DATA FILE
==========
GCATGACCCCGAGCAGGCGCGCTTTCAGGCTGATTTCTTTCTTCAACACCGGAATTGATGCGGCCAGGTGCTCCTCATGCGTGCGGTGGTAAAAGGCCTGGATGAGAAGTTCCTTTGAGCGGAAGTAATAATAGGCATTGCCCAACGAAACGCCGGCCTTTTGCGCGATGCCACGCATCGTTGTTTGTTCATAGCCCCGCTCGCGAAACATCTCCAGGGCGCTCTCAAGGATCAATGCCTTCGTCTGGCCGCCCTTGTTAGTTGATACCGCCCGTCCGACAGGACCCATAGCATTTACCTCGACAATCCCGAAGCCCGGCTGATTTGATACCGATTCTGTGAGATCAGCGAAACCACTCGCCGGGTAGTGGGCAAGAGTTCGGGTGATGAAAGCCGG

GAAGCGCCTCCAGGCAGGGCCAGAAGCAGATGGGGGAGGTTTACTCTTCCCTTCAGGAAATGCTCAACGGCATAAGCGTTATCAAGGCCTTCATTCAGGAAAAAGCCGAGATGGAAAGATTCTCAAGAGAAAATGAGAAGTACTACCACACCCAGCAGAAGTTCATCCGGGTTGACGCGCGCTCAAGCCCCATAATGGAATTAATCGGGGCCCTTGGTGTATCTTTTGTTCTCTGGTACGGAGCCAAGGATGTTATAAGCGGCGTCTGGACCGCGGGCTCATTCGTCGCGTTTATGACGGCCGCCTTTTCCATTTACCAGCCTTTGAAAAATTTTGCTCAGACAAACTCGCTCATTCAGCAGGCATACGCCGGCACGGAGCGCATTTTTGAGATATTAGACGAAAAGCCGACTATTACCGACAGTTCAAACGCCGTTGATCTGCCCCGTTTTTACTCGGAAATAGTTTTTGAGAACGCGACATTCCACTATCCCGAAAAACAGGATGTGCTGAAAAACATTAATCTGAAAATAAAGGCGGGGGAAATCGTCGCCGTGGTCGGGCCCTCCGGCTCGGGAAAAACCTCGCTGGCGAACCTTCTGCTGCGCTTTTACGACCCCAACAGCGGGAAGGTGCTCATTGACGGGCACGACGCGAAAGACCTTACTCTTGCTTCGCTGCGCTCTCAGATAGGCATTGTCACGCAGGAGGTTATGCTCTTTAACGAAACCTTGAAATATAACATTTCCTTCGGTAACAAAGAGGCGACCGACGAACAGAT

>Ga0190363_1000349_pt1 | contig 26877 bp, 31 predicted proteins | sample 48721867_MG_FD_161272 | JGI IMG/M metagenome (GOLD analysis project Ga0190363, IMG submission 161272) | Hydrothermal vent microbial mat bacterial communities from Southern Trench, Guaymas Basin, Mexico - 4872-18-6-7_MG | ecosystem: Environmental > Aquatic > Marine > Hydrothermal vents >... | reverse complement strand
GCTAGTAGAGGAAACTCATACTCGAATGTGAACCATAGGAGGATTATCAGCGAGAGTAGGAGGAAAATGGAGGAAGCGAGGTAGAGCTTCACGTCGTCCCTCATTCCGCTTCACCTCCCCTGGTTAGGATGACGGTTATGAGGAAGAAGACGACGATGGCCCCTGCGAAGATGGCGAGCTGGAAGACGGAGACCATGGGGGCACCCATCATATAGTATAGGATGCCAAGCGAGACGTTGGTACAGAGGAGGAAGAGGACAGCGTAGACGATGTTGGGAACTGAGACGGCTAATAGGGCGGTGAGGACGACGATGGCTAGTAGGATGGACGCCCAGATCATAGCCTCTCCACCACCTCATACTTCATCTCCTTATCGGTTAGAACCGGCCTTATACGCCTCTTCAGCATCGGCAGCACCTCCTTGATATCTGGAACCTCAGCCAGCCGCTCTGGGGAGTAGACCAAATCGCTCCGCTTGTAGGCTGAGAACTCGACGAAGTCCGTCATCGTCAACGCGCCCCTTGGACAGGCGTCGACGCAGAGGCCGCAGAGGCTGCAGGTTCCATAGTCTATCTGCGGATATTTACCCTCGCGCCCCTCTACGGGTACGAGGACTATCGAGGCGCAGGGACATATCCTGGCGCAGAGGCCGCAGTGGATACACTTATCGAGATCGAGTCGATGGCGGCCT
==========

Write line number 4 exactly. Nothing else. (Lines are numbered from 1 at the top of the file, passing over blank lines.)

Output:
GCTAGTAGAGGAAACTCATACTCGAATGTGAACCATAGGAGGATTATCAGCGAGAGTAGGAGGAAAATGGAGGAAGCGAGGTAGAGCTTCACGTCGTCCCTCATTCCGCTTCACCTCCCCTGGTTAGGATGACGGTTATGAGGAAGAAGACGACGATGGCCCCTGCGAAGATGGCGAGCTGGAAGACGGAGACCATGGGGGCACCCATCATATAGTATAGGATGCCAAGCGAGACGTTGGTACAGAGGAGGAAGAGGACAGCGTAGACGATGTTGGGAACTGAGACGGCTAATAGGGCGGTGAGGACGACGATGGCTAGTAGGATGGACGCCCAGATCATAGCCTCTCCACCACCTCATACTTCATCTCCTTATCGGTTAGAACCGGCCTTATACGCCTCTTCAGCATCGGCAGCACCTCCTTGATATCTGGAACCTCAGCCAGCCGCTCTGGGGAGTAGACCAAATCGCTCCGCTTGTAGGCTGAGAACTCGACGAAGTCCGTCATCGTCAACGCGCCCCTTGGACAGGCGTCGACGCAGAGGCCGCAGAGGCTGCAGGTTCCATAGTCTATCTGCGGATATTTACCCTCGCGCCCCTCTACGGGTACGAGGACTATCGAGGCGCAGGGACATATCCTGGCGCAGAGGCCGCAGTGGATACACTTATCGAGATCGAGTCGATGGCGGCCT